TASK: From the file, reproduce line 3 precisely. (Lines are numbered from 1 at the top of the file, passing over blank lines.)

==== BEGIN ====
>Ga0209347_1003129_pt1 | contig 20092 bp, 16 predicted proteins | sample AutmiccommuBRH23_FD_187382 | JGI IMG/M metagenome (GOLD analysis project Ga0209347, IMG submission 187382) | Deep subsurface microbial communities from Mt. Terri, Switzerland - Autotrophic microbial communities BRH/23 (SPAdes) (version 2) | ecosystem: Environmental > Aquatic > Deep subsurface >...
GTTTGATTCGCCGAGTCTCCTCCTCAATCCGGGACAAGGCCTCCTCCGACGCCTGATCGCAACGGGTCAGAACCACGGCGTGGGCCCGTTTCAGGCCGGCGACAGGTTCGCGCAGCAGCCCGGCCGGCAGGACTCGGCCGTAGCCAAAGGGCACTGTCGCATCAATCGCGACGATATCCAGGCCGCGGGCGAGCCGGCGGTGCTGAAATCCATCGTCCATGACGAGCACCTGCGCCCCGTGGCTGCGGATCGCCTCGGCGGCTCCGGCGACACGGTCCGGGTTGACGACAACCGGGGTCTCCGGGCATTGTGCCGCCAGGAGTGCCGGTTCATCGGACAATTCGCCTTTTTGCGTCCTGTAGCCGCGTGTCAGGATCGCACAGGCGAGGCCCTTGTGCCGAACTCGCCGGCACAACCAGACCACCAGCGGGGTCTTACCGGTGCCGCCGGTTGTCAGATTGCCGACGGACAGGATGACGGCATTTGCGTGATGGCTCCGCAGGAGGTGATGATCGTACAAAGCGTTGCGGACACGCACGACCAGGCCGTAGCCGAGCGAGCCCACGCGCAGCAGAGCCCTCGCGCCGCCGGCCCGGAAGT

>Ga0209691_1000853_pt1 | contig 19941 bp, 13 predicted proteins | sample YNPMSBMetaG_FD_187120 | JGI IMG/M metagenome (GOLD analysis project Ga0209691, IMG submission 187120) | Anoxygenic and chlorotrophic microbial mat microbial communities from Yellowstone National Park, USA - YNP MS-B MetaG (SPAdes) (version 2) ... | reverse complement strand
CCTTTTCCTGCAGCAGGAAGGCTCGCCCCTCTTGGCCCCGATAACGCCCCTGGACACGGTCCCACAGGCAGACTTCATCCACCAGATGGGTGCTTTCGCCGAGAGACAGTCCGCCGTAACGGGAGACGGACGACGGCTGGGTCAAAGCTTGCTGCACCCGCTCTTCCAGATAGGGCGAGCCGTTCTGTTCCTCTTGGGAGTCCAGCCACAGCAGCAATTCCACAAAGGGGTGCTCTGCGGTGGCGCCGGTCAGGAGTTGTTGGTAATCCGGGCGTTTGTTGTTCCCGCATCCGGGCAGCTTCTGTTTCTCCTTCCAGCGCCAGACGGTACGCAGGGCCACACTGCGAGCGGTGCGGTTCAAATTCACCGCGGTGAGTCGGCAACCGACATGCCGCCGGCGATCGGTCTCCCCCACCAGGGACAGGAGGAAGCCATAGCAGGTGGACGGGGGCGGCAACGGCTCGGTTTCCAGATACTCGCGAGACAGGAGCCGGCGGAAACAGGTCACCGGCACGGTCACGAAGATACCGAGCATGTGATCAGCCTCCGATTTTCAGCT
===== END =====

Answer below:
>Ga0209691_1000853_pt1 | contig 19941 bp, 13 predicted proteins | sample YNPMSBMetaG_FD_187120 | JGI IMG/M metagenome (GOLD analysis project Ga0209691, IMG submission 187120) | Anoxygenic and chlorotrophic microbial mat microbial communities from Yellowstone National Park, USA - YNP MS-B MetaG (SPAdes) (version 2) ... | reverse complement strand